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We must incentivise landlords and tenants to access energy improvement grants

4 min read

Private renters have been more exposed than other tenures to increased energy costs in the two years since Russia’s invasion of Ukraine.

One in four private renters is in fuel poverty, and 55 per cent of private rented homes have an energy efficiency rating of band D or below, compared to 30 per cent of social housing.

Poor energy efficiency means it costs hundreds, sometimes thousands, of pounds more to keep your home warm. Many of us simply can’t afford to, so put up with cold temperatures in our homes. This has a direct impact on our health – but an indirect one, too, because cold temperatures lead to condensation and mould. The health impacts of poor housing are estimated to cost the NHS £1.1bn per year.

The dynamics of the rental market present a challenge to providing renters with homes that are easy to heat. Most landlords don’t pay energy bills so have no direct incentive to install insulation, while tenants will generally not spend money on someone else’s property, especially when they have little certainty they can live there long term.

Modest regulation has had some success in reducing the number of homes with the worst ratings – bands F and G – from 14 per cent of the private rented sector in 2010 to five per cent in 2022.

But fuel poverty rates in the private rented sector have fallen just four per cent in that time, so higher minimum energy efficiency standards are needed. Unfortunately, three years after consulting on raising the minimum from band E to band C, the government left renters stuck in draughty homes by scrapping the plans.

New insulation has to be paid for and there are grants, such as the Energy Company Obligation (Eco) scheme, available for private renters in fuel poverty. But take-up has been dreadful. Despite making up 36.6 per cent of fuel-poor households, private renters have received just 330,000 Eco grants since the scheme’s launch, or 14 per cent of the total.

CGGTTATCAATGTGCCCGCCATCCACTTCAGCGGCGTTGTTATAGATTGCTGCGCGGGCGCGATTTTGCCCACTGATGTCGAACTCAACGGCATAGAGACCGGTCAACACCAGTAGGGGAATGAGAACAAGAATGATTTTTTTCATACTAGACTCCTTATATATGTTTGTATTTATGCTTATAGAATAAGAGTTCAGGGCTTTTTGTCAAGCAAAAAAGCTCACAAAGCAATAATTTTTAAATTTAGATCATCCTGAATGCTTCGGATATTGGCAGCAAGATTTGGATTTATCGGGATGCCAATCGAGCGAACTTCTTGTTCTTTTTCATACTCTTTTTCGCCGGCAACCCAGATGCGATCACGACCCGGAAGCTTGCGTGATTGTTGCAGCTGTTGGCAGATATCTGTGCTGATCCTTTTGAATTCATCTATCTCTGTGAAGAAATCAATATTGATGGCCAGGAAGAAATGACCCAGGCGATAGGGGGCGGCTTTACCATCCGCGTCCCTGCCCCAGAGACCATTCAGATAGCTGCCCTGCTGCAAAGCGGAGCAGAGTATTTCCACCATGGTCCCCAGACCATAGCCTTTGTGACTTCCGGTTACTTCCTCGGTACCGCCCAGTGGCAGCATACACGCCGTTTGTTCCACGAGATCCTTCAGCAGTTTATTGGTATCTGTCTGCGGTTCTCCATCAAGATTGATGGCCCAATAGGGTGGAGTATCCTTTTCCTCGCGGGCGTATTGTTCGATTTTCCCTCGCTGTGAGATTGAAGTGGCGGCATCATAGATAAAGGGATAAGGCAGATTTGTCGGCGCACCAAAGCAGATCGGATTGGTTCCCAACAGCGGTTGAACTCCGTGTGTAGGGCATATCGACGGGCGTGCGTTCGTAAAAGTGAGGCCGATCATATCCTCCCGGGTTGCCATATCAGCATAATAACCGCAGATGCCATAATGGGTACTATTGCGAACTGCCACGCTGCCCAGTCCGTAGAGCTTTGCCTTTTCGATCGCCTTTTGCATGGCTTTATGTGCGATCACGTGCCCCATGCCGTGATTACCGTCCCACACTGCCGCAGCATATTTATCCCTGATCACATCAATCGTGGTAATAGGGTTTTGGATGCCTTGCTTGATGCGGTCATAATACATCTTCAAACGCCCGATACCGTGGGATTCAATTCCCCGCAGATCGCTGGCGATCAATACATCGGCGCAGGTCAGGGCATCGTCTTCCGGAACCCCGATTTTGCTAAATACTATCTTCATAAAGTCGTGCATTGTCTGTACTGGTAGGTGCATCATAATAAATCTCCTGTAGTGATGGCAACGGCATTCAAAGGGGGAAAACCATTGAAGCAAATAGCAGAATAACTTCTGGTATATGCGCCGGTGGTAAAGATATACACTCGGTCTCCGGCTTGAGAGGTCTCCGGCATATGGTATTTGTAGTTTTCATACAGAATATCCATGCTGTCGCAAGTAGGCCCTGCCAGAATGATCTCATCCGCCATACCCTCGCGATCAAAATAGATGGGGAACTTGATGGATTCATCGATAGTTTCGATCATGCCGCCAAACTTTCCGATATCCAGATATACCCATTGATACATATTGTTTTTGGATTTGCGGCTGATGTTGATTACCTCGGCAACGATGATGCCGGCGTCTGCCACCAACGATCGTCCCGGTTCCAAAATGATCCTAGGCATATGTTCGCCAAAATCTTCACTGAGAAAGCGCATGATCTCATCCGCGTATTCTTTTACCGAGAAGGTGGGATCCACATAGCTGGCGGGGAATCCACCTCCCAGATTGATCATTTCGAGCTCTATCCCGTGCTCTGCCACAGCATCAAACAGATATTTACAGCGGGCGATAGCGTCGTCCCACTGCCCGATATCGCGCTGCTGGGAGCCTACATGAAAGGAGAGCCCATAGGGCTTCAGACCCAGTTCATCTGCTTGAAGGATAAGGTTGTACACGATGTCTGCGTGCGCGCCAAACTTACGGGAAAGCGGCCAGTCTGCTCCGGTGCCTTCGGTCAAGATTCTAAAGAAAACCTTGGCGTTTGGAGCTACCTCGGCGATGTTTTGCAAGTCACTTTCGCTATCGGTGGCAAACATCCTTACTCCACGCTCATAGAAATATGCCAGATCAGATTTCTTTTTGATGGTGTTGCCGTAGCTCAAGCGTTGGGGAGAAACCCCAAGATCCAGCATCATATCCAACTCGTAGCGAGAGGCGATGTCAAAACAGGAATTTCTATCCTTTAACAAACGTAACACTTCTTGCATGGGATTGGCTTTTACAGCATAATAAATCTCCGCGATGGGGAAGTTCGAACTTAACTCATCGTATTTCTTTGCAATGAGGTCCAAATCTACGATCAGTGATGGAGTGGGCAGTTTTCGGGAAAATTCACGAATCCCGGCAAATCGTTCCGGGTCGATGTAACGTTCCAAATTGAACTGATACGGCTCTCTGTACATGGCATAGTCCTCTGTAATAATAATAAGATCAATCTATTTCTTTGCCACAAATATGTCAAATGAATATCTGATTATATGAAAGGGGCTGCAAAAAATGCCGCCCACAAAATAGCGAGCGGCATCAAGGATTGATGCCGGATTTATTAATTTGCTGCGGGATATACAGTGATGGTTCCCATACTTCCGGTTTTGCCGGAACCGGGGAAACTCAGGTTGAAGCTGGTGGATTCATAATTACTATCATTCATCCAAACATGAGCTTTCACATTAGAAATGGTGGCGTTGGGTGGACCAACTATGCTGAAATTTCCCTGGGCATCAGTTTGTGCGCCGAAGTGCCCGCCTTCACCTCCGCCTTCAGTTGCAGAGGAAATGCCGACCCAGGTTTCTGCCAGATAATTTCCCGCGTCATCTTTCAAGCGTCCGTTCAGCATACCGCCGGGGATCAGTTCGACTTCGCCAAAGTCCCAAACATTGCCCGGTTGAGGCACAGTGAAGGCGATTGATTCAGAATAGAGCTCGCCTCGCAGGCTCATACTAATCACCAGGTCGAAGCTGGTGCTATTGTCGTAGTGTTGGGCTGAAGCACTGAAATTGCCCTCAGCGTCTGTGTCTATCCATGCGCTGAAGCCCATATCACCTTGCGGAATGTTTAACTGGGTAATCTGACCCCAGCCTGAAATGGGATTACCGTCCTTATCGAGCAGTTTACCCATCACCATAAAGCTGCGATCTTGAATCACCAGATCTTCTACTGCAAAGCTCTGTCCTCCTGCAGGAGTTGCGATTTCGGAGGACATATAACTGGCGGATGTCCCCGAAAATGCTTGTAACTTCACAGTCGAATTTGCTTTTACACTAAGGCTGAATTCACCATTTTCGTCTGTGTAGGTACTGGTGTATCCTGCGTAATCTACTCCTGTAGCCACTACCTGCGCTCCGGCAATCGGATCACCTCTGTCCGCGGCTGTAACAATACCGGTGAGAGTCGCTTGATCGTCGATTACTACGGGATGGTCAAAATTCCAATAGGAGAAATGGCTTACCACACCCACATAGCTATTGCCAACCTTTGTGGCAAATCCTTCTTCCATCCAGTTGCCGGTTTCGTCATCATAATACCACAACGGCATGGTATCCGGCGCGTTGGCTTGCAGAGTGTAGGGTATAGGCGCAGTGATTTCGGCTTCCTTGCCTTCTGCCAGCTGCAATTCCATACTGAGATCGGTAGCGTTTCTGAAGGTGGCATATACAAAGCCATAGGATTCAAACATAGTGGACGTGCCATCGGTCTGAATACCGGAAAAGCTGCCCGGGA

While awareness of retrofit grants is limited, the main problem is that tenants have no strong incentive to apply for them. When pressure group Generation Rent surveyed private renters in 2023, half said they were put off from applying by fears of rent rises or eviction following improvements, or the landlord simply saying no.

It is currently too easy for a landlord to capture the value of a grant by either raising the rent to cancel out savings on bills, or evicting their tenant to sell their improved property. Tenancy reforms currently going through Parliament will give tenants some protection from eviction and the ability to challenge rent increases at tribunal, but do not go far enough.

If existing funding is going to reduce fuel poverty among private renters – and simultaneously cut carbon emissions and strengthen the United Kingdom’s energy security – we need better incentives for both landlords and tenants to access it.

This means assuring tenants that the grant will benefit them, by preventing the grant-funded improvements counting towards the rent level set by the tribunal, and protection from a no-fault eviction for six years, so that the tenant can enjoy lower energy bills for a reasonable length of time.

Once tenants’ interests are protected, landlords will need to be compelled to accept funded improvements

Once tenants’ interests are protected, landlords will need to be compelled to accept funded improvements, and that means reviving and enacting the original plans to raise minimum energy efficiency standards to band C.

The growth of the poorly regulated private rented sector has resulted in millions of people living in precarious tenancies, paying more than they should to keep warm, and being vulnerable to ill-health. This doesn’t have to be the case, and political choices can change it. Careful design of the incentives for both landlords and tenants would haul the sector into the 21st century and transform living standards.

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